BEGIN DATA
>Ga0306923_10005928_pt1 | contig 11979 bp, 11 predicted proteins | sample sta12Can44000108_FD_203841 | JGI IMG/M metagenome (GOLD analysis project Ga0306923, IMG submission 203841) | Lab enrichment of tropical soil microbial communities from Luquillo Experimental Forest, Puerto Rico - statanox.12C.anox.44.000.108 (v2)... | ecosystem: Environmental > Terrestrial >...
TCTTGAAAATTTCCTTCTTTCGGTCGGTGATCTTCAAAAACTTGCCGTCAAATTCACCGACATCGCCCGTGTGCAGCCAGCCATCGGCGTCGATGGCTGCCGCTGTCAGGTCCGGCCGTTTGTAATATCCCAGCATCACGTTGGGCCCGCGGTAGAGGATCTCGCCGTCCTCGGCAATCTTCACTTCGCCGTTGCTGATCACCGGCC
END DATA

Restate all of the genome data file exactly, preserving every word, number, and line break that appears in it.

>Ga0306923_10005928_pt1 | contig 11979 bp, 11 predicted proteins | sample sta12Can44000108_FD_203841 | JGI IMG/M metagenome (GOLD analysis project Ga0306923, IMG submission 203841) | Lab enrichment of tropical soil microbial communities from Luquillo Experimental Forest, Puerto Rico - statanox.12C.anox.44.000.108 (v2)... | ecosystem: Environmental > Terrestrial >...
TCTTGAAAATTTCCTTCTTTCGGTCGGTGATCTTCAAAAACTTGCCGTCAAATTCACCGACATCGCCCGTGTGCAGCCAGCCATCGGCGTCGATGGCTGCCGCTGTCAGGTCCGGCCGTTTGTAATATCCCAGCATCACGTTGGGCCCGCGGTAGAGGATCTCGCCGTCCTCGGCAATCTTCACTTCGCCGTTGCTGATCACCGGCC